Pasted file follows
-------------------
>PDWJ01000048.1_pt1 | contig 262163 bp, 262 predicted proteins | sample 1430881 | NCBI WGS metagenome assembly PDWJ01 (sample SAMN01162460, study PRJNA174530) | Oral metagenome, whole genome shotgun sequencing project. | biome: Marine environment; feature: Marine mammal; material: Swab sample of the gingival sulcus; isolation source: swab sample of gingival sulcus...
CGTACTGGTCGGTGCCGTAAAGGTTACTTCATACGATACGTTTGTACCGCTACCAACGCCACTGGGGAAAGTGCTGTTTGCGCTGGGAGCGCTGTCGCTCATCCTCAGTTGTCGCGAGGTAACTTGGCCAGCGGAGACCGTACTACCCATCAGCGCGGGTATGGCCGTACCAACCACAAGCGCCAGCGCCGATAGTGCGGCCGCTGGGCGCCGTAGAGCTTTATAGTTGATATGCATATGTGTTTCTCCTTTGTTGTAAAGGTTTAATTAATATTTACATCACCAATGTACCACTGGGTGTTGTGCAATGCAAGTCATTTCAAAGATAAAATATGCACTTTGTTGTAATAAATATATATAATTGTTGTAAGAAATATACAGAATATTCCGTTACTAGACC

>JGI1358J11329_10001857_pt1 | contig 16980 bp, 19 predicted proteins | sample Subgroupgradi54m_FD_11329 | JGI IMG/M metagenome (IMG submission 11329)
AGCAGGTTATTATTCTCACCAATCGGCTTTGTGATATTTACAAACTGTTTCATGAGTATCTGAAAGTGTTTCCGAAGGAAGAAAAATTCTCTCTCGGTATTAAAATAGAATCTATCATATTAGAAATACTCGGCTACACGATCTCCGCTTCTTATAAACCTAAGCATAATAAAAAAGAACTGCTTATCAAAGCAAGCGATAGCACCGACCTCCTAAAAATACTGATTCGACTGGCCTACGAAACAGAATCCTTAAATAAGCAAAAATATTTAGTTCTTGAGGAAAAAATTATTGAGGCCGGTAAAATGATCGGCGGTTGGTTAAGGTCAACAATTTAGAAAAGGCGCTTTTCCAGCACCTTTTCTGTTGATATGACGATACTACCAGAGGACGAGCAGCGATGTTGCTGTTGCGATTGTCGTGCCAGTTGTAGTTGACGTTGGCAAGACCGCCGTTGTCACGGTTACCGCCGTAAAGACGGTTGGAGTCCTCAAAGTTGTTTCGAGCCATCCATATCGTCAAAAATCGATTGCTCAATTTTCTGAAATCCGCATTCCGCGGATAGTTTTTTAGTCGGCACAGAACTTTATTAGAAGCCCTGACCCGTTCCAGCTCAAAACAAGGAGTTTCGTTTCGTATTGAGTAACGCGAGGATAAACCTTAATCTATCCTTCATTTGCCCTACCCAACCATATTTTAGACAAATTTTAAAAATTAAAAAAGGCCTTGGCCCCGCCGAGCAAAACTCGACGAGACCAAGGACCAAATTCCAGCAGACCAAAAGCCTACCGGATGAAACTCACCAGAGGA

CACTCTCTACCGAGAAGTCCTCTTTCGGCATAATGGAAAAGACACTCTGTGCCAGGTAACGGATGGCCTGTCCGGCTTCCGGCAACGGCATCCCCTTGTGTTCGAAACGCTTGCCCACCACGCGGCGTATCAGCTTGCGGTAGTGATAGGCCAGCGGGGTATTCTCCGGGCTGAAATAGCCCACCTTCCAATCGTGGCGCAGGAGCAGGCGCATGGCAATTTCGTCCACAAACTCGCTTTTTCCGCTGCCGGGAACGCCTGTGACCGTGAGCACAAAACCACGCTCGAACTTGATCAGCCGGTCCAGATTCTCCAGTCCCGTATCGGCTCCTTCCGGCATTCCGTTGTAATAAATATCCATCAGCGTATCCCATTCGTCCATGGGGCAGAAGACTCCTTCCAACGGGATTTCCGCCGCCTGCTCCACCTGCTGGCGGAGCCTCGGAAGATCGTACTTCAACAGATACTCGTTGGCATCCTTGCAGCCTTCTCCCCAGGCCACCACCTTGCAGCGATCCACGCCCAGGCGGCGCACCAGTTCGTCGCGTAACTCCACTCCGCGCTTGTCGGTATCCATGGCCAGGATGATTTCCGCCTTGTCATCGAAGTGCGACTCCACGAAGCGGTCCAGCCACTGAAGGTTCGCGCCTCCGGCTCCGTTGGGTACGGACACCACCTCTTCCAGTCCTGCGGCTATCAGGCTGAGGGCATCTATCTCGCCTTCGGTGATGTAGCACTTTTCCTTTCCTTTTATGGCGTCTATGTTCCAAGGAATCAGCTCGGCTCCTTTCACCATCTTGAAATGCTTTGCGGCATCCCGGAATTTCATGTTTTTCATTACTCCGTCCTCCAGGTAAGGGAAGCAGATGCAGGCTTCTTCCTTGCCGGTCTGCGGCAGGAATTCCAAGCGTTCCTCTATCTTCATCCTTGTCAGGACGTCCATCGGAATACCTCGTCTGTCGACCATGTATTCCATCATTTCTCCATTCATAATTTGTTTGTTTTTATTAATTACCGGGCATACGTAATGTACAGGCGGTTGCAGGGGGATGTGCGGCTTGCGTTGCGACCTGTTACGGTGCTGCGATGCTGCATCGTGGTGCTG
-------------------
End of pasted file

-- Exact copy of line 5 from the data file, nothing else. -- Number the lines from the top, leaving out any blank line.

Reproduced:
CACTCTCTACCGAGAAGTCCTCTTTCGGCATAATGGAAAAGACACTCTGTGCCAGGTAACGGATGGCCTGTCCGGCTTCCGGCAACGGCATCCCCTTGTGTTCGAAACGCTTGCCCACCACGCGGCGTATCAGCTTGCGGTAGTGATAGGCCAGCGGGGTATTCTCCGGGCTGAAATAGCCCACCTTCCAATCGTGGCGCAGGAGCAGGCGCATGGCAATTTCGTCCACAAACTCGCTTTTTCCGCTGCCGGGAACGCCTGTGACCGTGAGCACAAAACCACGCTCGAACTTGATCAGCCGGTCCAGATTCTCCAGTCCCGTATCGGCTCCTTCCGGCATTCCGTTGTAATAAATATCCATCAGCGTATCCCATTCGTCCATGGGGCAGAAGACTCCTTCCAACGGGATTTCCGCCGCCTGCTCCACCTGCTGGCGGAGCCTCGGAAGATCGTACTTCAACAGATACTCGTTGGCATCCTTGCAGCCTTCTCCCCAGGCCACCACCTTGCAGCGATCCACGCCCAGGCGGCGCACCAGTTCGTCGCGTAACTCCACTCCGCGCTTGTCGGTATCCATGGCCAGGATGATTTCCGCCTTGTCATCGAAGTGCGACTCCACGAAGCGGTCCAGCCACTGAAGGTTCGCGCCTCCGGCTCCGTTGGGTACGGACACCACCTCTTCCAGTCCTGCGGCTATCAGGCTGAGGGCATCTATCTCGCCTTCGGTGATGTAGCACTTTTCCTTTCCTTTTATGGCGTCTATGTTCCAAGGAATCAGCTCGGCTCCTTTCACCATCTTGAAATGCTTTGCGGCATCCCGGAATTTCATGTTTTTCATTACTCCGTCCTCCAGGTAAGGGAAGCAGATGCAGGCTTCTTCCTTGCCGGTCTGCGGCAGGAATTCCAAGCGTTCCTCTATCTTCATCCTTGTCAGGACGTCCATCGGAATACCTCGTCTGTCGACCATGTATTCCATCATTTCTCCATTCATAATTTGTTTGTTTTTATTAATTACCGGGCATACGTAATGTACAGGCGGTTGCAGGGGGATGTGCGGCTTGCGTTGCGACCTGTTACGGTGCTGCGATGCTGCATCGTGGTGCTG